Does the grass seem greener on the other side? That may change soon, thanks to new technology developed by the Agricultural Research Service (ARS) that predicts forage growth, allowing ranchers to make more-informed management decisions.
At the ARS Great Plains Systems Research Unit (GPSR) in Fort Collins, Colo., soil scientist Gale H. Dunn and range systems modeler Allan A. Andales are developing a database that will analyze historical and simulated data. The database will predict future forage growth and help ranchers decide how many animals to graze on native range.
The new database is based on GPFARM, a computer simulation model developed at GPSR to help central Plains farmers and ranchers make management decisions. GPFARM interprets data and predicts the outcomes of various management strategies. But its complexity intimidates many farmers and ranchers, decreasing its efficacy.
According to Dunn, ranchers, in particular, were missing the programs benefits. So he submitted a proposal to the U.S. Department of Agricultures Risk Management Agency and received $570,000 to develop and deliver a database to help ranchers manage range and livestock production systems. The program, currently in the early developmental stage, will predict the effects of drought on range, forage and livestock production.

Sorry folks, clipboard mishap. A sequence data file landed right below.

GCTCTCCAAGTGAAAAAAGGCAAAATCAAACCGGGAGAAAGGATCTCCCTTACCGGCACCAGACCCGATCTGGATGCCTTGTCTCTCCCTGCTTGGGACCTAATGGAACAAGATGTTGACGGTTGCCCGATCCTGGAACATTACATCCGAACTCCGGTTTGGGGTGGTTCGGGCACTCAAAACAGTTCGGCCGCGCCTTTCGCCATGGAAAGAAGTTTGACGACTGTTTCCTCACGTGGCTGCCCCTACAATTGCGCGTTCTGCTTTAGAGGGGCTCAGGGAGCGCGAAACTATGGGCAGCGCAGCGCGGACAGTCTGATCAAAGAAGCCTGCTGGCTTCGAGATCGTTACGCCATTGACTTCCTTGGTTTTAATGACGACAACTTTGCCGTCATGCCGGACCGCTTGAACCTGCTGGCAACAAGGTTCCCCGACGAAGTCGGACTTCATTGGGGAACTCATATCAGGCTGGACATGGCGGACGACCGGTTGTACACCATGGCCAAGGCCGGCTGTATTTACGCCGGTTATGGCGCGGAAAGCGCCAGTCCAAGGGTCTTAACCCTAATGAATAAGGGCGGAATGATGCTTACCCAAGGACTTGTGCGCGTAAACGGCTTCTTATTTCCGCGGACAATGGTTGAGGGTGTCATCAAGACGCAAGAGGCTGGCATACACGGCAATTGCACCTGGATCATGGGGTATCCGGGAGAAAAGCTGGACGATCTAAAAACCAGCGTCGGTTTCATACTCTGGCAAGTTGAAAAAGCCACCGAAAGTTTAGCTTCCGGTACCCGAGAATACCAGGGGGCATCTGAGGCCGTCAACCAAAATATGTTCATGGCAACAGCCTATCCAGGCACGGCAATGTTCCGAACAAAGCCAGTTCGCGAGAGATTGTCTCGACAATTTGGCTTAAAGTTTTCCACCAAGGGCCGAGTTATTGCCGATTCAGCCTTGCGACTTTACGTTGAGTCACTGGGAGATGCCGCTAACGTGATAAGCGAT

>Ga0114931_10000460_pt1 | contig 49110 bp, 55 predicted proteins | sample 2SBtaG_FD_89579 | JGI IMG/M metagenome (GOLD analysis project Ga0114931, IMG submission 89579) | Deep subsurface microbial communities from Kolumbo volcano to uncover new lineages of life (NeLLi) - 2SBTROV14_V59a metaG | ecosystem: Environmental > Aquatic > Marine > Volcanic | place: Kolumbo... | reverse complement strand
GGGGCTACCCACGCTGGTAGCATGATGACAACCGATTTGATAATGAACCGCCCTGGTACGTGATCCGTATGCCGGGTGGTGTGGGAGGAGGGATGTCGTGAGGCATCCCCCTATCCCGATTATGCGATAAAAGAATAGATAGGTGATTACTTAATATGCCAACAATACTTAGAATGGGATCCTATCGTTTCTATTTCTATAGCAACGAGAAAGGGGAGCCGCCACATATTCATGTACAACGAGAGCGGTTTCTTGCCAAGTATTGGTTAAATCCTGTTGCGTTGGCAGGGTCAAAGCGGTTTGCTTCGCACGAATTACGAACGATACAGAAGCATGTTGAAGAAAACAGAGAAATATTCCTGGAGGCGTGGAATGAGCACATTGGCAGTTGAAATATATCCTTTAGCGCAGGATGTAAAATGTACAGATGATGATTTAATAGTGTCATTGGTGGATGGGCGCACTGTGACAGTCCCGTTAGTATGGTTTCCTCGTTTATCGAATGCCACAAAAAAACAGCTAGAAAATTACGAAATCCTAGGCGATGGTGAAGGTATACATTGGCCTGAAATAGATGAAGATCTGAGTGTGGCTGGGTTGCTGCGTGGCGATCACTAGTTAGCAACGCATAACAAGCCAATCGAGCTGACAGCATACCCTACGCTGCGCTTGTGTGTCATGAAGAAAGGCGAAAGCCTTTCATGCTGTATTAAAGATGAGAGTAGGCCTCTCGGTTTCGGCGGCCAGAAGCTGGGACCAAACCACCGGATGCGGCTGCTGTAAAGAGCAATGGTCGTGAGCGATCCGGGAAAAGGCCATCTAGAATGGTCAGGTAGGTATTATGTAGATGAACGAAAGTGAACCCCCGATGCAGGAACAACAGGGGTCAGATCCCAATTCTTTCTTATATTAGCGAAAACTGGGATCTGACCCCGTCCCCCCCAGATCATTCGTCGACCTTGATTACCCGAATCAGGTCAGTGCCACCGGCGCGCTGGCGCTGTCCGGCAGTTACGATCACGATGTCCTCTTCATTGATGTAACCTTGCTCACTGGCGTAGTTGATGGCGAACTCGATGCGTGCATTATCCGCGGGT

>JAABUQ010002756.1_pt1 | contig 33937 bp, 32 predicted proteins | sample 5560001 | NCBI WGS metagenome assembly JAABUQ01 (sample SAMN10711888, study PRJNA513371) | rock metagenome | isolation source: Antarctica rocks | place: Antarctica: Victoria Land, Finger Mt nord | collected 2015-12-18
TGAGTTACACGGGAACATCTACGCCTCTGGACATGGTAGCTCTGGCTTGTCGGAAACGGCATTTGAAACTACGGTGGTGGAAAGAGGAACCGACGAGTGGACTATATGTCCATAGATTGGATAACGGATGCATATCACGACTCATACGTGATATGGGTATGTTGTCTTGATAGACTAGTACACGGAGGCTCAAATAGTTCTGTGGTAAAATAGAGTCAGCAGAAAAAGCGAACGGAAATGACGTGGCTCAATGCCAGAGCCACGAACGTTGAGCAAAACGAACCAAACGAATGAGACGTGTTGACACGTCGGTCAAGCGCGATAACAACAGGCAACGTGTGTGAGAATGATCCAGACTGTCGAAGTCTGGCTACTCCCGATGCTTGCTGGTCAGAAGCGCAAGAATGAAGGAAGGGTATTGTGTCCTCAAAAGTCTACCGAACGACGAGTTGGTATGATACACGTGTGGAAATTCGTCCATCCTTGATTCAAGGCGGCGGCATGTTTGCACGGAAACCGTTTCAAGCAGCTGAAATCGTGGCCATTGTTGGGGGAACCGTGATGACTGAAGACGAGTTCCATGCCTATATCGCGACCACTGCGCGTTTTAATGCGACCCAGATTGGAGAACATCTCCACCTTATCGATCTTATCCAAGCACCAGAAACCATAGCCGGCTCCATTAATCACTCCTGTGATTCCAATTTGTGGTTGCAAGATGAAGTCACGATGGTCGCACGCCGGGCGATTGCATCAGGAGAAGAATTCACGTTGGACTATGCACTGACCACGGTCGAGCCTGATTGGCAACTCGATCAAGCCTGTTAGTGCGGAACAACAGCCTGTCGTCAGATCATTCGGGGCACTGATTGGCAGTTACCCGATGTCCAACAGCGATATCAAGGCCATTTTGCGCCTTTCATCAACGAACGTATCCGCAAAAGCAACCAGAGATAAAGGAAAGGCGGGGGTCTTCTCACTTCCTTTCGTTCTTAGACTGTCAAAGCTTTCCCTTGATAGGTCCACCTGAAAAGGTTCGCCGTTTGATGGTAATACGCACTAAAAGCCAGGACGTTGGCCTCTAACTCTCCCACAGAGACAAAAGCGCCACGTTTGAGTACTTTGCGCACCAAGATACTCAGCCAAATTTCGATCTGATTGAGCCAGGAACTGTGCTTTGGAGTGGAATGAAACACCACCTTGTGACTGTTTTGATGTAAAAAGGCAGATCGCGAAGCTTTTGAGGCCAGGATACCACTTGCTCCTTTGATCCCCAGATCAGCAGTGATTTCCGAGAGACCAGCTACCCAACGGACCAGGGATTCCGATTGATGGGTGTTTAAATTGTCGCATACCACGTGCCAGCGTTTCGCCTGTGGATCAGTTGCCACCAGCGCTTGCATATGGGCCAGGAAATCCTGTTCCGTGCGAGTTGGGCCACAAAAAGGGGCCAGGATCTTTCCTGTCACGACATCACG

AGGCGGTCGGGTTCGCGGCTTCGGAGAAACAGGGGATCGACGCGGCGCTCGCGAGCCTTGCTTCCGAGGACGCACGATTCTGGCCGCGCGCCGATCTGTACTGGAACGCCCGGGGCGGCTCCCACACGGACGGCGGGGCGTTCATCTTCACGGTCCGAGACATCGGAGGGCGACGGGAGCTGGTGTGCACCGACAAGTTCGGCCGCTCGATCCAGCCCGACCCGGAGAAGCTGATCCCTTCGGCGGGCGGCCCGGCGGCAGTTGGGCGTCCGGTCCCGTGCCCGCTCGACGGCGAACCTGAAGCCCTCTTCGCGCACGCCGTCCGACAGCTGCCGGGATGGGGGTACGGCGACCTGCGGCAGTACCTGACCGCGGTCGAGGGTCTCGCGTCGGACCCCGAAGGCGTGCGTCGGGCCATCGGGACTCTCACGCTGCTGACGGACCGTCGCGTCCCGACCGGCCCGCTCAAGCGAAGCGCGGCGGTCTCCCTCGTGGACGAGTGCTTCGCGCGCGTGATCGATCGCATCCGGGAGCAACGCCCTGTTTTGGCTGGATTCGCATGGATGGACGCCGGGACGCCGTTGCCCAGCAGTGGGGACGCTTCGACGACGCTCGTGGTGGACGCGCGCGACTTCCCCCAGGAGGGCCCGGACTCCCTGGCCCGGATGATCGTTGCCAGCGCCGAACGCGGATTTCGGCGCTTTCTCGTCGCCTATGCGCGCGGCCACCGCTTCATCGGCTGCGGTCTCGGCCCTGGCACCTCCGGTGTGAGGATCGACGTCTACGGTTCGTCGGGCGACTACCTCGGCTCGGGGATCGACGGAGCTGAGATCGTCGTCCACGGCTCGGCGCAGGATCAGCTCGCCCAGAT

This new system, developed in cooperation with agricultural consulting firm Agren, Inc., will be simpler than GPFARM, according to Dunn. Instead of running a simulation model, the rancher will only need to submit simple questions to the database, which will be displayed on a basic spreadsheet. The program also will cover a wider ecological area than GPFARM.
Incorporating 50 years of historical climate and soil data from several ARS Great Plains research locations, the new database will be able to assess forage productivity of different locations during drought and wet years. With more-accurate predictions about forage growth potential, ranchers can adjust their management practices to reduce the impact of drought-related losses, minimizing the risks associated with soil and climate variability.
ARS is USDAs chief scientific research agency.